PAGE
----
they f e e l very much a t hoa.e with Win.
The far.ily was s t i l l l i v i n g i n the sa.'iO shack, under t h e sav.e
unhygienic c o n d i t i o n s a:Ki m i s e r a b l y as e v e r .
CASS STUUY NO. 17-A
Mr. and K r c . O.C., both i 5 , a r e the y a r e n t s of 3 srov/n-up c h i l d r e n , 22, If', and 12, the e l d e s t of which has potter, m a r r i e d .
very meager schooling having: f i n i s h e d only Grade I I .
l a b o r e r of the NAh'A3A.
Both nad
I-'.r. C i s a
I t i s s u r p r i s i n g t h a t people unJer such r e l a -
t i v e l y b e t t e r circumstances having been an employee s i n c e 1950 should
l i v e i n such backward and m i s e r a b l e way.
change on t h e i r l i v e s .
The y e a r s did not e x e r t any
The f a n i l y l i v e s in the sane shack (made of
cogon, n i p a ana ba.~boo), v e r y i l l - k e p t , f i l t h y and p r a c t i c a l l y devoid
of any f u r n i s h i n g s .
The premises i s an example of what an unhygienic
surrounding i s - f l i e s , mosquitoes, animals abound, d r a i n a g e i s poor
and the backyard s e r v e s as t h e f a m i l y ' s means of waste d i s p o s a l .
Mr. and Mrs. C have had no use for the h e a l t h c e n t e r or any p r i vate nedical practitioner.
They claim they have never been s i c k and
t h a t they have been able t o cope with the minor a i l m e n t s they have had
2/,6
through the sirr.ple hone rer.edi.e3.
The c e n t e r i s too d i s t a n t froir. then
t o reach.
CASE STUDY NO. 16-A
Mr. and Mrs. A.M., an e l d e r l y c o u p l e , 65 aril i 3 y e a r s old r e s p e c t i v e l y , both i l l i t e r a t e s , l i v e d i n d e p r i v a t i o n .
All t h e i r c h i l d r e n
have g o t t e n married and have s e p a r a t e d from their..
Only a s n a i l nephew,
U y e a r s of a g e , l i v e with the old c o u p l e .
Mr. H i s j o b l e s s ana has no source of incor.e.
He used t o be a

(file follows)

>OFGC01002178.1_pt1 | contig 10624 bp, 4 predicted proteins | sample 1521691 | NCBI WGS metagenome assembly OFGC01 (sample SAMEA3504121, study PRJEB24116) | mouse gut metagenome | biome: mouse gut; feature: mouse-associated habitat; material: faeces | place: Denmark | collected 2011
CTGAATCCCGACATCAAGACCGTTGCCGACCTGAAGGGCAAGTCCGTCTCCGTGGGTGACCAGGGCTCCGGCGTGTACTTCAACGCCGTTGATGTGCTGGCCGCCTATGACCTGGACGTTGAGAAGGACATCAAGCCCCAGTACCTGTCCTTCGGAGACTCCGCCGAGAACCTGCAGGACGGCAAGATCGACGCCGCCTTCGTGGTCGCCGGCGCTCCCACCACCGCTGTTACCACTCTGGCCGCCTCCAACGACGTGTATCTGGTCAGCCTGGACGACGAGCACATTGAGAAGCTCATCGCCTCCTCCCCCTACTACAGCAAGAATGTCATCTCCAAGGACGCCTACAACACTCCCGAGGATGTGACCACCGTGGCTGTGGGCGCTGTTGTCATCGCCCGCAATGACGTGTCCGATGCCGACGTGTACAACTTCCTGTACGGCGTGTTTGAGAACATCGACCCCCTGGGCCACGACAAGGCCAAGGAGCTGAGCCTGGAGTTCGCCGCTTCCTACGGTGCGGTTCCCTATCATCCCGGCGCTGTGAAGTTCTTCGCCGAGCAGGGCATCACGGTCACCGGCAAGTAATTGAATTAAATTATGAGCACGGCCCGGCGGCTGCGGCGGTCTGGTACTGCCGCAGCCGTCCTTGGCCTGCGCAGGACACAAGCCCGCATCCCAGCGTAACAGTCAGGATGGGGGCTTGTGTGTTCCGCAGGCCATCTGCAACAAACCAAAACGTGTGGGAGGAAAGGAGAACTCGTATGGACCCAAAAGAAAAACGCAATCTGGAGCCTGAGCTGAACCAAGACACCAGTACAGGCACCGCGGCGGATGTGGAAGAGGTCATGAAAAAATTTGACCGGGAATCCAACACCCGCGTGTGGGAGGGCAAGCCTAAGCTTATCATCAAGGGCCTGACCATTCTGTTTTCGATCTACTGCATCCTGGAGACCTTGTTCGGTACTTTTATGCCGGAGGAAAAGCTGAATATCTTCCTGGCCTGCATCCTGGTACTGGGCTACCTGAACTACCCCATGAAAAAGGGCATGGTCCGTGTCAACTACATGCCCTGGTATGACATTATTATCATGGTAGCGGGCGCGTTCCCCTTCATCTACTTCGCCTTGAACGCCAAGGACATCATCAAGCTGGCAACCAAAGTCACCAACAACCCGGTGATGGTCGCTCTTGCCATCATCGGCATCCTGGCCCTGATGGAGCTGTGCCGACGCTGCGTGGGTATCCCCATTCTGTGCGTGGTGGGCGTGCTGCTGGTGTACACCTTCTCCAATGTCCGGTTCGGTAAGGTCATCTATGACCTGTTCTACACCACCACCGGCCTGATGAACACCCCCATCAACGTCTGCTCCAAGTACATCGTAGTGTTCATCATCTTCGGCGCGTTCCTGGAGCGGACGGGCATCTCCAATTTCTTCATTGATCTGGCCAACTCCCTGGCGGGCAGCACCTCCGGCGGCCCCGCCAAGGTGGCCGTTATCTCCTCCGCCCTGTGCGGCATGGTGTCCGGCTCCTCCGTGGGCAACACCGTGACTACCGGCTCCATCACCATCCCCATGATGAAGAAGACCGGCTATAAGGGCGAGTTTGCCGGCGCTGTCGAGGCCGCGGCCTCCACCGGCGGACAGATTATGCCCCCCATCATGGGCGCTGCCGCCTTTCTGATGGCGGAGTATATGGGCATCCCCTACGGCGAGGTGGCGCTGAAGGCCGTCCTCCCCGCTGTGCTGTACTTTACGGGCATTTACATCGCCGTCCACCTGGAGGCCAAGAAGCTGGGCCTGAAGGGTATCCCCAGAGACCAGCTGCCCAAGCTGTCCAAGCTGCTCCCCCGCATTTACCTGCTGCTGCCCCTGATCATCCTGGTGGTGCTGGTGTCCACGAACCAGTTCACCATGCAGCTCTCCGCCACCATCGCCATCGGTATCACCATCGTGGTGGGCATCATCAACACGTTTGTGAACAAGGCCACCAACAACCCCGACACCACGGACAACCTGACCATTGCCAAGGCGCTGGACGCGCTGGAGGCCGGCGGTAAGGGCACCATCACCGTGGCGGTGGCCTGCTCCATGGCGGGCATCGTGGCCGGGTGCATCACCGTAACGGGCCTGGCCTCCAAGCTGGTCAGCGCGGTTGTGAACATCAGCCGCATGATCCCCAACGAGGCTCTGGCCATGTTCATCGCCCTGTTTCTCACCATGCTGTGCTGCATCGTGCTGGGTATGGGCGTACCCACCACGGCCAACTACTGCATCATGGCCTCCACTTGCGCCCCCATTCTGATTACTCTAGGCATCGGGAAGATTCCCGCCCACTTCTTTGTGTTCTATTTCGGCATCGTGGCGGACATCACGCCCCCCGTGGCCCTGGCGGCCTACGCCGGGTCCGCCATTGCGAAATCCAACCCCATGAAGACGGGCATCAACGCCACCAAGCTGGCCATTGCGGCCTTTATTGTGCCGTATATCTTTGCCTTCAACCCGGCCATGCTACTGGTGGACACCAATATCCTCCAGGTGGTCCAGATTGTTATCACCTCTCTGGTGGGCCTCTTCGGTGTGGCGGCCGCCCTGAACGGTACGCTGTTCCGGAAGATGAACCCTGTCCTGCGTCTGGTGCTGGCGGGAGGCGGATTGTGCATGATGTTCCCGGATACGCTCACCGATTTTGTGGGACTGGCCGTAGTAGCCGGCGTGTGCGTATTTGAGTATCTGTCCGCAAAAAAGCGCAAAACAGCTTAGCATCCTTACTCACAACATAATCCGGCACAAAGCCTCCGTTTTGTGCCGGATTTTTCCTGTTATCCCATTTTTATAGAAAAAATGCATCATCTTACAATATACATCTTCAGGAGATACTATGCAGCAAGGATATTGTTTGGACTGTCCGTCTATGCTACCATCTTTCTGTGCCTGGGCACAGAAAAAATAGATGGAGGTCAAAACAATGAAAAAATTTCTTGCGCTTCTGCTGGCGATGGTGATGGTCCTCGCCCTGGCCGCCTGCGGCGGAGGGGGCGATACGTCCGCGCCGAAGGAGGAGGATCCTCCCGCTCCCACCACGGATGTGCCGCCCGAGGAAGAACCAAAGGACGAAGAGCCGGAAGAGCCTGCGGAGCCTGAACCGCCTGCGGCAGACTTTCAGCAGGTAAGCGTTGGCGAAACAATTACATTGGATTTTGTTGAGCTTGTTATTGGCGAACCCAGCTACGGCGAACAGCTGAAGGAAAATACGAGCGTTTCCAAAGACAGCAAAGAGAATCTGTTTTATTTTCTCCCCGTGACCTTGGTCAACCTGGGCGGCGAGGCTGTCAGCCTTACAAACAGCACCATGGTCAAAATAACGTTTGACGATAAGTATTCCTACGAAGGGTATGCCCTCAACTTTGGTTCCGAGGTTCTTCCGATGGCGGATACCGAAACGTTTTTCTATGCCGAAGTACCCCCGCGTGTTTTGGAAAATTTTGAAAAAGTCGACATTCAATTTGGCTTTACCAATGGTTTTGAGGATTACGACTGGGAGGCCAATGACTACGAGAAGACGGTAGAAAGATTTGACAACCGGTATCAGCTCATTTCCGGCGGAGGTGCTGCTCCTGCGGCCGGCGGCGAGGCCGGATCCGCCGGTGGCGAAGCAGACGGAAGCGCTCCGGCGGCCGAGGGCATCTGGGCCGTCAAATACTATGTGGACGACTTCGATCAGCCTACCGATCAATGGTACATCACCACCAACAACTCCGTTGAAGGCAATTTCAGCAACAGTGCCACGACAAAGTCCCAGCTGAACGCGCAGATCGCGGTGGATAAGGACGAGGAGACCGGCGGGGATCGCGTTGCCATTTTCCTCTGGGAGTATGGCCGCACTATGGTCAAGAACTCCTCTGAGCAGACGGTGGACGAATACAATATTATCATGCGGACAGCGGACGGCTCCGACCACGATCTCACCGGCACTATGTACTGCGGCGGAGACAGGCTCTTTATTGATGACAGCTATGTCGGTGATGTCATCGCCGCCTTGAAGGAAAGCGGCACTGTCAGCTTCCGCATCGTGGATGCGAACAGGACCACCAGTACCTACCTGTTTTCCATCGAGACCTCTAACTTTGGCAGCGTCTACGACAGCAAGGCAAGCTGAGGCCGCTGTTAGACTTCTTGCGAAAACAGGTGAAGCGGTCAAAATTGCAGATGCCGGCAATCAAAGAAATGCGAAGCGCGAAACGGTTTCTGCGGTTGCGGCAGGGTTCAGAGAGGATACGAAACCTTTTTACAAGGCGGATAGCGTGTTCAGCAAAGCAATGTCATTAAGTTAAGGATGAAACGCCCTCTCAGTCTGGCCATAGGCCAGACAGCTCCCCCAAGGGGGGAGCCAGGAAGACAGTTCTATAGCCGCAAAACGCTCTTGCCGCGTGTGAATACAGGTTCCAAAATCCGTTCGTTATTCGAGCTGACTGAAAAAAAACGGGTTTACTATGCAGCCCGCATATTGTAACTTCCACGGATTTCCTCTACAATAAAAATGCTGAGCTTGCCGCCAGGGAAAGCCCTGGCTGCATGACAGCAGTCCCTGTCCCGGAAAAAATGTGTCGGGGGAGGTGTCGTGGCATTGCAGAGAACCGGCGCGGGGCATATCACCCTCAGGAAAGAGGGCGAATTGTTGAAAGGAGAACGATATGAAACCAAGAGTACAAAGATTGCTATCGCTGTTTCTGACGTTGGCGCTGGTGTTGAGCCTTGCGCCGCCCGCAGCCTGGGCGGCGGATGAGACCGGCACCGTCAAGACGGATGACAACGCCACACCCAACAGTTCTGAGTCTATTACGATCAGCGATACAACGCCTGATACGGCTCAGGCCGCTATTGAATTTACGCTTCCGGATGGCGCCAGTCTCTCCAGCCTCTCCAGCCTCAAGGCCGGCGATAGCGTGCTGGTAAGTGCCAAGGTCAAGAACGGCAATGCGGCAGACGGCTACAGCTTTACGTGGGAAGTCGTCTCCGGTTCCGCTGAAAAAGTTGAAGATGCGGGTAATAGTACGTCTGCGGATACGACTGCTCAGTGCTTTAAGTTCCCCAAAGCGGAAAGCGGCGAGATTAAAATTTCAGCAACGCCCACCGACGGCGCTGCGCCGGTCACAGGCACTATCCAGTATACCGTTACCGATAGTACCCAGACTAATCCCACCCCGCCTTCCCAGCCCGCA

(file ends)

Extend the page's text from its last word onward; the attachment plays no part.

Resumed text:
farmer but t e c a u s c cf old age, he can no l o n g e r be used as a form
hand.
The only source of income of the couple i s Mrs. i'.'s e a r n i n g s as
a laundry woman frox which she e a r n s 5*1.00 a day.
The couple r e l a t e d
t h a t many t i n e s they have nothing t o e a t - i n times when Krs. K cannot
l a u n d e r for anyone.
Kr. K looks s i c k - p o s s i b l y a Tuberculosis case
and a l l of t h e e looked malnourished.
The couple l i v e s i n a sliack - an a l l - p u r p o s e roon, d i l a p i d a t e d
and f i l t h y with the premises vei-y i n s a n i t a r y .
They have never u t i l i z e d a p r i v a t e p h y s i c i a n nor the h e a l t h
c e n t e r as t h e i r poverty has aade therj shy away from p r i v a t e p h y s i c i a n
or h e a l t h c e n t e r p e r s o n n e l , knowing t i i a t they cannot buy the medicines
prescribed.
They c o n t e n t themselves with hone remedies anj when t h i s
proves i n e f f e c t i v e , they c a l l the quack d o c t o r .
2V7
BIBLIOGiiAPhTt
A.
BOOKS
A l i c a n t e , 1!. K. e t a l , S o i l Survey, of itizal Province,
I s l a n d s . No. 2 , 1936-37, pp. 15-17.
Phill^ine
An Inventory of S o c i a l .and iiconoi.-.ic .iesearch i n H e a l t h . Health Infor::.a t i o n Foundation, UO Lexington Ave., N.Y. 17, " : .Y., 1955 ana I 9 6 0 .
Biddle, ;•/. W.
1953.
The_ C u l t i v a t i o n of Cort.-.unity Loaders.
Boek and Boek, S o c i e t y and Health.
Brov/nell, Baker.
1950.
New York:
The Hunan Con-.unitv.
New York: Harper,
G.P. Putnan & Sons, 1956.
Hew York:
iiaroer and B r o t h e r s ,
Campbell, H. K. Co. Fom and Style i n Thesis W r i t i n g .
ton M i f f l i n C o . , 195/..
Boston:
ilough-
C a n d i l l , U. "Applied Anthropology i n Medicine", Anthropology Today,
An Kncvclooedic I n v e n t o r y . Chicago: U n i v e r s i t y of Chicago P r e s s ,
pp. 771-806.
C o l l e r , K. W. B a r r i o Cacao: A Study o£ Villar.c ricolo;-;/ ard the
S c l u s t o s o r i l a s i s Probicr.;. The Cccjr.unity IX-velorecnt C o u n c i l ,
U n i v e r s i t y of t h e P h i l i p p i n e s , 1960.
Cooley, Carol H.
1951.